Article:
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Colby, K.M. (1950). Journal of Neurology, Neurosurgery and Psychiatry. XII, 1949: Clinical and Pathological Observations on Relapse After Successful Leucotomy. T. McLardy and D. L. Davies. Pp. 231–238.. Psychoanal Q., 19:287-288.
Psychoanalytic Electronic Publishing: Journal of Neurology, Neurosurgery and Psychiatry. XII, 1949: Clinical and Pathological Observations on Relapse After Successful Leucotomy. T. McLardy and D. L. Davies. Pp. 231–238.
Nowadays there are three ways of impairing the brain with therapeutic intent—deprive it of glucose, shock it with electricity and cut into its substance. Refinements of the latter vogue are considered in the above-listed papers.
Kolb reviews the literature of lobotomy with a bibliography of one hundred fifty-eight references. He divides the topic under the subtitles of Historical Perspective, Surgical Techniques, Neurophysiological Investigations, Psychological Investigations and Therapeutic Evaluation. For the psychotherapist the question of the therapeutic value of this operation is perhaps of most interest. 'The use of the technique on an experimental basis is justifiable but to conclude at this juncture, a decade after the initial operation, that it has indubitable merit as a therapeutic agent in a wide range of conditions is uncritical.' (Ethical objections to the experimentally justifiable procedure are dismissed as 'nonscientific moralizing'.) The author, pleading for more careful analyses, makes clear that the present statistics of therapeutic evaluation are a mess, with favorable results ranging from fifteen percent to eighty-eight percent. A remarkable figure emerges from five hundred ninety-nine cases of schizophrenia in the British Board of Control lobotomy series in which the discharge rate as recovered and improved was twenty-three percent. Bellak in his review of the literature on prognosis of schizophrenia without shock therapy reports of recovery rate between twenty-two percent and fifty-three percent and Rennie in a twenty-year follow-up of two hundred twenty-two cases of schizophrenia states twenty-seven percent recovered!
Another striking observation is that of the neurosurgeon Walker who reported that in obsessive-compulsive states, in which prefrontal lobotomy supposedly has its greatest value, the results for recovered and improved cases approximate those of psychoanalytic therapy. Kolb adds that while psychoanalysis is long and expensive, the patient at least has the chance of ending his treatment successfully with an intact nervous system. Lobotomy produces its best results in patients whose illness is of sudden onset and short duration and is accompanied by affective responsiveness. These are also the very clinical criteria which herald a favorable prognosis in all mental illnesses, treated or untreated. Kolb concludes, 'At the present time then, the evidence is quite inadequate to lead to the conclusion that lobotomy has significant therapeutic value in the treating of schizophrenic reactions though it may be effective in causing remissions of specific symptoms'.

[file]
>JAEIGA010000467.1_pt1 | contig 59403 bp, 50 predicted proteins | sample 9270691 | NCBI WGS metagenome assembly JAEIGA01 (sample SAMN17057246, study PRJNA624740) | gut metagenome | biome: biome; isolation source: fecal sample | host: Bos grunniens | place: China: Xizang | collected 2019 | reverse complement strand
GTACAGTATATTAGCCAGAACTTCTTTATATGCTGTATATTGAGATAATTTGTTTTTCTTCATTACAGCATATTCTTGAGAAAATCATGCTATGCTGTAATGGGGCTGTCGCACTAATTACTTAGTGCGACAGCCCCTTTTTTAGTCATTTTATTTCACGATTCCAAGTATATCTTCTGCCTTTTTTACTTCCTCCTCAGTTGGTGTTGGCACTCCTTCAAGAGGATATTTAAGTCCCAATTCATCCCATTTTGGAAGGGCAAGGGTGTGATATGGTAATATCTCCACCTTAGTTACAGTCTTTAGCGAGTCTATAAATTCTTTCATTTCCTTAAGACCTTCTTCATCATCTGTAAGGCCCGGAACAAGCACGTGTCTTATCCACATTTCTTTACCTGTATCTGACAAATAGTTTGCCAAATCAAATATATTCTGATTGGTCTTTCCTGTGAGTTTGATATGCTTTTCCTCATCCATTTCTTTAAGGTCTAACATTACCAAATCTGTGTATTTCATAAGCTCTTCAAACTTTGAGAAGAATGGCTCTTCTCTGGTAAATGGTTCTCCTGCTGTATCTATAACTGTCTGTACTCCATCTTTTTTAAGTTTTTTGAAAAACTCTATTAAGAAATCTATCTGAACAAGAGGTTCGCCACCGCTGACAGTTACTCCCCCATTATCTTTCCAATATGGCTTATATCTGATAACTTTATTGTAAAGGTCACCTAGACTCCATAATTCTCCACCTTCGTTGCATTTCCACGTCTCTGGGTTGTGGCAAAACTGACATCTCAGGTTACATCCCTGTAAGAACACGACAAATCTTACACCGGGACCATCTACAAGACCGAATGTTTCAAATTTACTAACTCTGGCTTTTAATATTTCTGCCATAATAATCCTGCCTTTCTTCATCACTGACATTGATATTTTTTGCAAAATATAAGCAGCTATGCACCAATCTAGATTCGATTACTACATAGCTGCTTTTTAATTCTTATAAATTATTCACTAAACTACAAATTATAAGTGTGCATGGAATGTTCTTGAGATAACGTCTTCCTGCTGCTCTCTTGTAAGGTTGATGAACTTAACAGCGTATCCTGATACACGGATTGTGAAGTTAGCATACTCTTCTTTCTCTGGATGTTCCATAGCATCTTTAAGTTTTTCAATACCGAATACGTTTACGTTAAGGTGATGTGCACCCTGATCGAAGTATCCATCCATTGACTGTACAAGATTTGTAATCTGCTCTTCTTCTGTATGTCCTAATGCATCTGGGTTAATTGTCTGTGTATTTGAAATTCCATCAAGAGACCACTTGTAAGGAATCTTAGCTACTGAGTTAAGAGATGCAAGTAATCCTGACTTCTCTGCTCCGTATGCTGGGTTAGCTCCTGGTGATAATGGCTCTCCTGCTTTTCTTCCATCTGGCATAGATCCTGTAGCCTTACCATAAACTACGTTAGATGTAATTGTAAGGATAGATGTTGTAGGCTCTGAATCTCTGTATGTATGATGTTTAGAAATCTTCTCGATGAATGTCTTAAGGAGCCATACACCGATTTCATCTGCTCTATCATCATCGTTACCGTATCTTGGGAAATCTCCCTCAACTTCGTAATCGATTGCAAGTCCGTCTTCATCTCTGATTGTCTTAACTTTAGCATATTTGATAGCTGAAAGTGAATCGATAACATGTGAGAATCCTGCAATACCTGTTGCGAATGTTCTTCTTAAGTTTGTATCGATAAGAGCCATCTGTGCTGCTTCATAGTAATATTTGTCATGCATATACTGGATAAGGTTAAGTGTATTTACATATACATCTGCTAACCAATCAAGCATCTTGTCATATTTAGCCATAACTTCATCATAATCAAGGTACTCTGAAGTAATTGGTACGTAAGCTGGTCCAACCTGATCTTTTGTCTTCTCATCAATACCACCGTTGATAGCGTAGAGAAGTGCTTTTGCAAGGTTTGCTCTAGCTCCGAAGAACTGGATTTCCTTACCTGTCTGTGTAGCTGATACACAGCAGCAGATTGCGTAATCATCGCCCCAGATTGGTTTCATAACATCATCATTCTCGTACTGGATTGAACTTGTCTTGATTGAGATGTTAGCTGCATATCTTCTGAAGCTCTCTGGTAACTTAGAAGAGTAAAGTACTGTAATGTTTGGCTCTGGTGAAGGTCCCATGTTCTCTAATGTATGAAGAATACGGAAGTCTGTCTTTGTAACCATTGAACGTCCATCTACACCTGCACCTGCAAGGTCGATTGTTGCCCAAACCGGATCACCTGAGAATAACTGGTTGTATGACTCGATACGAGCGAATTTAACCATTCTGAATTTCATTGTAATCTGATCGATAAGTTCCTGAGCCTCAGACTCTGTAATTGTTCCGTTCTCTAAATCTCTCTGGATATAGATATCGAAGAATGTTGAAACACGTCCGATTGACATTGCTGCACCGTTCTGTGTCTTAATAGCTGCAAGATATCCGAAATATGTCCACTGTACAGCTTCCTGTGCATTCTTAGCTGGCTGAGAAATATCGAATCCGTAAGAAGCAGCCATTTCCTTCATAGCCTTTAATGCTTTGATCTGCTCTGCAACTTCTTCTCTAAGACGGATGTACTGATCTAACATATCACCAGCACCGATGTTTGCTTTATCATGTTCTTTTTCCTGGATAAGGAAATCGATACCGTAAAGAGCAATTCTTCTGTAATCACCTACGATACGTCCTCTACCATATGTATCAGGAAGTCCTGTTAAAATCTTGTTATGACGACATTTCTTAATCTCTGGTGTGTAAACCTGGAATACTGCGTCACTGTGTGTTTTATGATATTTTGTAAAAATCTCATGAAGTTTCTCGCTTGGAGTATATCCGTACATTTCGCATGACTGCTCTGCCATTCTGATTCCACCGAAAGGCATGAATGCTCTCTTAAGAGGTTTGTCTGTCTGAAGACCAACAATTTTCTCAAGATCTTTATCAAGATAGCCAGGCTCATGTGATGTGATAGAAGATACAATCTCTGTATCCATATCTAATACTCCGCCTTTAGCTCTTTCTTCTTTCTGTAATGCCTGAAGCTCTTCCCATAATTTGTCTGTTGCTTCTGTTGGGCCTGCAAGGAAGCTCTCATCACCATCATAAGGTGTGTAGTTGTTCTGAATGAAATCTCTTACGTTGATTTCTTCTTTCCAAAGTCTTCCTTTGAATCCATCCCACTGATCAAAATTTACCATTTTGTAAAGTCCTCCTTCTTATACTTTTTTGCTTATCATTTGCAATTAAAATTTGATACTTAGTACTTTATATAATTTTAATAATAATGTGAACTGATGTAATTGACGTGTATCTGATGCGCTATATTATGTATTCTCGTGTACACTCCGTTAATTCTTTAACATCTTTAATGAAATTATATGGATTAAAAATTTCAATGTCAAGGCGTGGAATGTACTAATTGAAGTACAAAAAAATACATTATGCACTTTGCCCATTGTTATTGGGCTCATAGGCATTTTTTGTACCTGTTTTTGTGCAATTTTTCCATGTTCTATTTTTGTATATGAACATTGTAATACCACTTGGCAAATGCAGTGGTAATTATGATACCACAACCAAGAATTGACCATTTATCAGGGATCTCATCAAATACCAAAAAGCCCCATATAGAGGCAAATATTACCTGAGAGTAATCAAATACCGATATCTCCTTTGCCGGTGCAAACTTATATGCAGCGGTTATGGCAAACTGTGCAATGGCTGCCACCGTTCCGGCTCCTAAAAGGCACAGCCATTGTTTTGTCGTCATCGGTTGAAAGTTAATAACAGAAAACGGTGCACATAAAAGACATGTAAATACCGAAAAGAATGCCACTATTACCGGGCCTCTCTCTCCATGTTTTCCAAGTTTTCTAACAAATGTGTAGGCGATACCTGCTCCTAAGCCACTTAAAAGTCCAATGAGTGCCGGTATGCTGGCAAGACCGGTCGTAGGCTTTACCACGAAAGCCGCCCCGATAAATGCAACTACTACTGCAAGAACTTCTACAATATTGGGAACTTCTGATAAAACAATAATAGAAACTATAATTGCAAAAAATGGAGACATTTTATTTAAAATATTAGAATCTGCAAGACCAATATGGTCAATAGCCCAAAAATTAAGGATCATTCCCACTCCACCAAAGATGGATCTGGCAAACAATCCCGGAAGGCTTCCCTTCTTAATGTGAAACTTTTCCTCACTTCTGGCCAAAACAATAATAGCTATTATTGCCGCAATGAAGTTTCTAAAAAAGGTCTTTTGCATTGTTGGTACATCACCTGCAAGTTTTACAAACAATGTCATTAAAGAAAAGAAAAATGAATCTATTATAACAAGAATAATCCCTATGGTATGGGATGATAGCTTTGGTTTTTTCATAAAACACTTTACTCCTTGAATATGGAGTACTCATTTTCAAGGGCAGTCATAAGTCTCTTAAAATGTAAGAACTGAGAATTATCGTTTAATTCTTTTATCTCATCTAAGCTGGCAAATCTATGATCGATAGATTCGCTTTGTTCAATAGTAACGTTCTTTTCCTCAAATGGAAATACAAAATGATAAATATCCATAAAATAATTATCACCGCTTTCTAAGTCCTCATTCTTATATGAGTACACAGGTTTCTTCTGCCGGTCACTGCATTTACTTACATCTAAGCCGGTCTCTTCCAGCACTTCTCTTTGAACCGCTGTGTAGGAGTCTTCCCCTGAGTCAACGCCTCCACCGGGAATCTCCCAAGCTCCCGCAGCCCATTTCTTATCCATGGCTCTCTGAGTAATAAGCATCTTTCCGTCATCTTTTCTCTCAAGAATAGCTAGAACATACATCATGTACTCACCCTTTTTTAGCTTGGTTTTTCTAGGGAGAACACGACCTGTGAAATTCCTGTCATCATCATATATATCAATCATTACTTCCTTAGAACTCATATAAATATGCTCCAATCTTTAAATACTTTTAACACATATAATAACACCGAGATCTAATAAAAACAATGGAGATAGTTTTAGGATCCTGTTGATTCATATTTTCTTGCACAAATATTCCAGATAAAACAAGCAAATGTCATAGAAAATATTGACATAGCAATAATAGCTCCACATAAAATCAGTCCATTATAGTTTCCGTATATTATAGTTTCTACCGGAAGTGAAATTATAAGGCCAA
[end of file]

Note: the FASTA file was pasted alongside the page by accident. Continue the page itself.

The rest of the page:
Goldstein goes beyond this opinion to ask whether lobotomy actually has disadvantages which outweigh its advantages. That the usual I.Q. tests after lobotomy show no intellectual deficits only illustrates the inadequacies of
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such tests. He feels that lobotomized patients suffer an impairment in their ability to abstract. In his experience this ability, once lost, can never be regained by training or learning. Hence the patient who made use of abstraction to an important extent in his premorbid life loses an essential of his personality through the operation. (In this connection the observation of Freeman and Watts is significant: after lobotomy, though relieved of symptoms, no physician, dentist, artist, musician or writer has been able to function successfully in his former occupation.)
The final paper is noteworthy in that it is the first report in the literature correlating relapse after recovery with the actual position and dimensions of the leucotomy lesions as established after death. Six patients are described whose preoperative psychosis recurred in full and who subsequently died—two of suicide, one of insulin shock, one during electronarcosis, one during an epileptic fit and one from chronic phthisis. Four of the cases had practically complete bilateral isolation of the prefrontal cortex. 'Bilateral isolation, therefore, of practically the whole prefrontal cortex does not prevent the remanifestation, after their relatively prolonged disappearance or striking amelioration, of many of the commonest psychotic symptoms.'
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Colby, K.M. (1950). Journal of Neurology, Neurosurgery and Psychiatry. XII, 1949. Psychoanal. Q., 19:287-288